At least three researchers in Florida and one proposed refinery are pursuing the crushed cane, left over after the sugar is extracted, as a source for ethanol. Gaston Cantens, Florida Crystals’ government relations vice president, says his company will supply Lonnie Ingram’s plant with the bagasse it needs to refine into ethanol. The part that can’t become fuel will be burned for electricity. Florida Crystals already burns bagasse along with yard waste to generate electricity. [Photo: Jessica Klewicki]

Similar siting problems are likely all over Florida. Transporting the source crop for ethanol to the refinery drives up its costs, so Florida will need a score or more of small refineries scattered throughout the state to efficiently exploit timberland as an ethanol source.

And just because a technology carries a “green” label doesn’t mean local residents will welcome an ethanol refinery. “It’s a big boondoggle,” says Joy Towles Ezell, a Taylor County farm owner and president of the Florida League of Conservation Voters and a member of the suspended Florida chapter of the Sierra Club, which opposed agrifuels. She says biofuel production is polluting and unsustainable and biofuel crop maximization is bad for soils and water supplies. The national organization shut down the Florida chapter this year, with the suspension attributed variously to internal troubles within the Florida chapter and its tougher stance on fuel crops than the national group.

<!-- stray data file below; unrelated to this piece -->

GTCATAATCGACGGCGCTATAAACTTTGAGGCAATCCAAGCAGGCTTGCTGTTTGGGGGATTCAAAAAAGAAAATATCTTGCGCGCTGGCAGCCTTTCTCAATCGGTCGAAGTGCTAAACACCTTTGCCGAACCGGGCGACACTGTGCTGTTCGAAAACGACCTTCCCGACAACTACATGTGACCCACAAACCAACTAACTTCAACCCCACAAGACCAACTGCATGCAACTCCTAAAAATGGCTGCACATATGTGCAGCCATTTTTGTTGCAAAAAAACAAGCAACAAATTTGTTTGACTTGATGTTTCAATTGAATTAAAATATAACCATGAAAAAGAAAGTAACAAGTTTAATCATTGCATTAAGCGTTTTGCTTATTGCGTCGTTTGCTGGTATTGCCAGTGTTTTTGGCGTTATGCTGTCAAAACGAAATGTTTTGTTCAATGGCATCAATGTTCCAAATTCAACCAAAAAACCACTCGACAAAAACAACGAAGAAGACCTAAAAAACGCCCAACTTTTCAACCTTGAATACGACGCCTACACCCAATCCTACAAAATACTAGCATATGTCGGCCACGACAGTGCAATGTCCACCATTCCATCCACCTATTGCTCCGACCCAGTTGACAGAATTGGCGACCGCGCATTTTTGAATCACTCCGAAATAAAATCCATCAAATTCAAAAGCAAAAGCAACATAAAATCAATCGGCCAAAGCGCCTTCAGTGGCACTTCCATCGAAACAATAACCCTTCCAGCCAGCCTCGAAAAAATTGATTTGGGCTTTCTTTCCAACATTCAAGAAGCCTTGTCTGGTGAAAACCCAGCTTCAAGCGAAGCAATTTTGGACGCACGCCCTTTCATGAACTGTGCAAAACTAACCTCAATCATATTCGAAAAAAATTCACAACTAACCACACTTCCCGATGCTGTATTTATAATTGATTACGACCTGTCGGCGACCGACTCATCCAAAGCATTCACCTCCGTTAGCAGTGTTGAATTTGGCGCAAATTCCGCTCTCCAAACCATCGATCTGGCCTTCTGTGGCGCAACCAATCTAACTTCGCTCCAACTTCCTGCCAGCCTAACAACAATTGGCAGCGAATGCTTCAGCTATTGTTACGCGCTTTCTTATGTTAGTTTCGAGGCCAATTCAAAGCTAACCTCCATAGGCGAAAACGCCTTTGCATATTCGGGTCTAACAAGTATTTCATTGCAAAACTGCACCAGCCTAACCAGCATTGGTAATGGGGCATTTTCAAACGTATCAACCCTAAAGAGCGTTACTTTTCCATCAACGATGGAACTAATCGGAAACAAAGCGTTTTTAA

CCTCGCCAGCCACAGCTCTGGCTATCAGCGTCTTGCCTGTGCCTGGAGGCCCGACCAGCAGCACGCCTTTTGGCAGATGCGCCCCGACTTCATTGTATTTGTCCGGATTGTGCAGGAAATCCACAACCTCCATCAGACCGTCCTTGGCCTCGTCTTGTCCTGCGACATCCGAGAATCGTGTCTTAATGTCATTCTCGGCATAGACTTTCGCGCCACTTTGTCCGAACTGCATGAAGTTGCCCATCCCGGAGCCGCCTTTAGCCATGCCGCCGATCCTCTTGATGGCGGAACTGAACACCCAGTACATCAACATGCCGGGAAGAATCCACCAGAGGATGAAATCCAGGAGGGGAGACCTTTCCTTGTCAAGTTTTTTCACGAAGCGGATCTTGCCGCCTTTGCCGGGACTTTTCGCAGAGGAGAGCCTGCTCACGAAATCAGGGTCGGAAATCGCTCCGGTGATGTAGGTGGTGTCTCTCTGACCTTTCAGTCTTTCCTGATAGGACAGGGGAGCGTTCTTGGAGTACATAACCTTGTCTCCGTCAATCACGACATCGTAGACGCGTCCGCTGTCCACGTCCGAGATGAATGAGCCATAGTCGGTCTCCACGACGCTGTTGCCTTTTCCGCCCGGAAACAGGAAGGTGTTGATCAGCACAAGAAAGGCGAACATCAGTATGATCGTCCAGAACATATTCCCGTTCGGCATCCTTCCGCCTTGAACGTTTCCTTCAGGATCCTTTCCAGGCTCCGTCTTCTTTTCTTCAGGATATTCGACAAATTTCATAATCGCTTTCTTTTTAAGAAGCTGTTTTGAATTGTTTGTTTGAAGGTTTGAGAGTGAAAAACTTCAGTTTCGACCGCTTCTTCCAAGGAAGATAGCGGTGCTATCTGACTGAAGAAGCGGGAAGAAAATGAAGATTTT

The division over biofuels among the environmentally minded extends beyond the Sierra Club’s intramural squabble. The Nature Conservancy’s Richard Hilsenbeck, associate director of protection, generally favors cellulosic ethanol. He reasons that by keeping the timber industry prosperous, Florida will see fewer treetops giving way to rooftops. Audubon of Florida policy director Eric Draper says his organization supports renewable energy. But his group worries that the state’s 10% mandate will mean more corn ethanol, which it objects to, and importing Brazilian ethanol, which is currently kept out by tariffs. Draper says it will also create incentives for growers to switch to fast-growing trees at the expense of water resources and forest diversity. “For us, the jury’s out until we see if the source works,” he says.